• Modelling APOE ɛ3/4 allele-associated sporadic Alzheimer’s
           disease in an induced neuron
    • Authors: Kim H; Yoo J, Shin J, et al.
      Abstract: AbstractThe recent generation of induced neurons by direct lineage conversion holds promise for in vitro modelling of sporadic Alzheimer’s disease. Here, we report the generation of induced neuron-based model of sporadic Alzheimer’s disease in mice and humans, and used this system to explore the pathogenic mechanisms resulting from the sporadic Alzheimer’s disease risk factor apolipoprotein E (APOE) ɛ3/4 allele. We show that mouse and human induced neurons overexpressing mutant amyloid precursor protein in the background of APOE ɛ3/4 allele exhibit altered amyloid precursor protein (APP) processing, abnormally increased production of amyloid-β42 and hyperphosphorylation of tau. Importantly, we demonstrate that APOE ɛ3/4 patient induced neuron culture models can faithfully recapitulate molecular signatures seen in APOE ɛ3/4-associated sporadic Alzheimer’s disease patients. Moreover, analysis of the gene network derived from APOE ɛ3/4 patient induced neurons reveals a strong interaction between APOE ɛ3/4 and another Alzheimer’s disease risk factor, desmoglein 2 (DSG2). Knockdown of DSG2 in APOE ɛ3/4 induced neurons effectively rescued defective APP processing, demonstrating the functional importance of this interaction. These data provide a direct connection between APOE ɛ3/4 and another Alzheimer’s disease susceptibility gene and demonstrate in proof of principle the utility of induced neuron-based modelling of Alzheimer’s disease for therapeutic discovery.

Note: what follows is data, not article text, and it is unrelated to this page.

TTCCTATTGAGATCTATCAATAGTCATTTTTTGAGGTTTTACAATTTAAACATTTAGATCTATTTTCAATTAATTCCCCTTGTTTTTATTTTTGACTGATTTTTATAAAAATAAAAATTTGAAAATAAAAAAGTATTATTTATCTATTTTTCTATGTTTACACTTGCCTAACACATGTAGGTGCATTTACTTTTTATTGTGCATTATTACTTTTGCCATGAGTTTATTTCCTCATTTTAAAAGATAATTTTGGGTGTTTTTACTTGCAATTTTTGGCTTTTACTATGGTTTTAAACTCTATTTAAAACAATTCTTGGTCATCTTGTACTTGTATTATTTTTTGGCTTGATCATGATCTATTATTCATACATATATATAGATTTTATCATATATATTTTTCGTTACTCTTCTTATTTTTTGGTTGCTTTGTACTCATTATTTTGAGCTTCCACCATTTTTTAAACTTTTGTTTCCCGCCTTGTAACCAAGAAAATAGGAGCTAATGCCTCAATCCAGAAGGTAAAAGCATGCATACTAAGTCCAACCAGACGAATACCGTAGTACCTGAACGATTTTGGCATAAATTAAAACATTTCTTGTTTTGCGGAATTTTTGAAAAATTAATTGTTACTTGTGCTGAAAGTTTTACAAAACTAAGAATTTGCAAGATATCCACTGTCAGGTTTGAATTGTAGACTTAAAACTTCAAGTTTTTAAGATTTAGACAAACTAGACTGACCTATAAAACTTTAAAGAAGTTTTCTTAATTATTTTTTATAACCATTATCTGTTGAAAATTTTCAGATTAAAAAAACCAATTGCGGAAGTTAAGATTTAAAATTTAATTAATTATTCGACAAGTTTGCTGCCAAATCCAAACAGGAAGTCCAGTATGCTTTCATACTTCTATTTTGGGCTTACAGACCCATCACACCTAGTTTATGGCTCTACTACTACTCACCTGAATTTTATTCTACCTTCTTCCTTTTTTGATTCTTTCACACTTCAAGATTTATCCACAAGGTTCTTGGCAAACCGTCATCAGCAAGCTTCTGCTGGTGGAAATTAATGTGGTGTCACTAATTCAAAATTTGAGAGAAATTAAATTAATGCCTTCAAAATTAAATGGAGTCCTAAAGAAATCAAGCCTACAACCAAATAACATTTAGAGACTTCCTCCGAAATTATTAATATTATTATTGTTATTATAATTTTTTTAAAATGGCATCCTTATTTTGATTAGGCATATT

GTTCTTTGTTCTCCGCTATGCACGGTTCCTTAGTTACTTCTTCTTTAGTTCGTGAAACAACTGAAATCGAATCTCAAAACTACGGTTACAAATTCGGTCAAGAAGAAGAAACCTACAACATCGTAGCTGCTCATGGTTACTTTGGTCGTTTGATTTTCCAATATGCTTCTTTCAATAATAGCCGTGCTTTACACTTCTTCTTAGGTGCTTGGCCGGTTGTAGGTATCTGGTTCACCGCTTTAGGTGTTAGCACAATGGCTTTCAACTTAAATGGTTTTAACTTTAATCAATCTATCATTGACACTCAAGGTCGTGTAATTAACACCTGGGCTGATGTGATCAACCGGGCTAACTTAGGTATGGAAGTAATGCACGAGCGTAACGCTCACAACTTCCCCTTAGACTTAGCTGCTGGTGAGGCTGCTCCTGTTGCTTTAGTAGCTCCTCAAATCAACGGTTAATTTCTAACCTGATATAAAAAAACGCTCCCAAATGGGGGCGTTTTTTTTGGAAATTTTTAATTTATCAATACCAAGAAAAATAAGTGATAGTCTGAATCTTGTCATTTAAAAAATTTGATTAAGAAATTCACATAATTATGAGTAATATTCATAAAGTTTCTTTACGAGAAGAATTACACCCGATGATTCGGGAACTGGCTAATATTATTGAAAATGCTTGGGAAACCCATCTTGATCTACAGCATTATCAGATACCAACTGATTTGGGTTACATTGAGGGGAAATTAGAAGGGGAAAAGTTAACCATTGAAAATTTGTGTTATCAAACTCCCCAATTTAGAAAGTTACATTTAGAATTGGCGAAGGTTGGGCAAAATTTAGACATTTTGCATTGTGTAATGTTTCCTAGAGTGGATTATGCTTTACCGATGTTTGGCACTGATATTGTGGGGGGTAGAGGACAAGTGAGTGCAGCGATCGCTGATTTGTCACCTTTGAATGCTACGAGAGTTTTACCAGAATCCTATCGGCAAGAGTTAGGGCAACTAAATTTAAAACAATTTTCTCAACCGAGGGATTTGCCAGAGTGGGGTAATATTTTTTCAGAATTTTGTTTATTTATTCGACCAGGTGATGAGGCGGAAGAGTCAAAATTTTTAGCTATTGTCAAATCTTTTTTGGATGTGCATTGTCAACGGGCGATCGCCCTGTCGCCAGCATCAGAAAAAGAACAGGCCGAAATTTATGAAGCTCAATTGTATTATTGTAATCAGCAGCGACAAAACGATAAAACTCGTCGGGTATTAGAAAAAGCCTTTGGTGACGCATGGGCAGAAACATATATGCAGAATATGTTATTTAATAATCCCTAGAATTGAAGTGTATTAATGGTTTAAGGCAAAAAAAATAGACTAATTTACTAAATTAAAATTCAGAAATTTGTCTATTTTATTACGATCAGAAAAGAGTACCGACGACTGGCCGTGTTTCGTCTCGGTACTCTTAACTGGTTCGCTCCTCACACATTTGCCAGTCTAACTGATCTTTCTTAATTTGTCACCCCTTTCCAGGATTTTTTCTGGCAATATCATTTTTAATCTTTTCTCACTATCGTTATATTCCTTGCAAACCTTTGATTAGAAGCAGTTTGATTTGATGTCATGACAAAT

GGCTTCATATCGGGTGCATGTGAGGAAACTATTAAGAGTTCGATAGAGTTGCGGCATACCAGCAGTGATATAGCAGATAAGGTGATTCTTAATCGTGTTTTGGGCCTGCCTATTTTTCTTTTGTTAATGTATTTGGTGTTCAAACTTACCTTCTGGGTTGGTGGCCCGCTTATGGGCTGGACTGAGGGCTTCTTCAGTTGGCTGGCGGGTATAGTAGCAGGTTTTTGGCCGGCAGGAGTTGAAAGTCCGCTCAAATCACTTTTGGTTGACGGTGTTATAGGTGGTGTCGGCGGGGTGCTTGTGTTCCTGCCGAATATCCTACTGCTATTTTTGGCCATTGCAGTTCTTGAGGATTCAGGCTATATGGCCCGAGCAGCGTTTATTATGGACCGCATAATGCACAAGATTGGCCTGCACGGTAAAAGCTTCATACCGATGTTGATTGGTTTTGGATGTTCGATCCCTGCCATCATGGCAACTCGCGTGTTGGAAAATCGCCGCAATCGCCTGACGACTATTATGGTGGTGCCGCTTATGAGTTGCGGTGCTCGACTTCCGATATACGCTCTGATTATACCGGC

PubDate: 2017-07-03
       
  • In and out of control: brain mechanisms linking fluency of action
           selection to self-agency in patients with schizophrenia
    • Authors: Voss M; Chambon V, Wenke D, et al.
      Abstract: AbstractSense of agency refers to the feeling of control over one’s actions, and their consequences. It involves both predictive processes linked to action control, and retrospective ‘sense-making’ causal inferences. Schizophrenia has been associated with impaired predictive processing, but the underlying mechanisms that impair patients’ sense of agency remain unclear. We introduce a new ‘prospective’ aspect of agency and show that subliminally priming an action not only influences response times, but also influences reported sense of agency over subsequent action outcomes. This effect of priming was associated with altered connectivity between frontal areas and the angular gyrus. The effects on response times and on frontal action selection mechanisms were similar in patients with schizophrenia and in healthy volunteers. However, patients showed no effects of priming on sense of agency, no priming-related activation of angular gyrus, and no priming-related changes in fronto-parietal connectivity. We suggest angular gyrus activation reflects the experiences of agency, or non-agency, in part by processing action selection signals generated in the frontal lobes. The altered action awareness that characterizes schizophrenia may be due to impaired communication between these areas.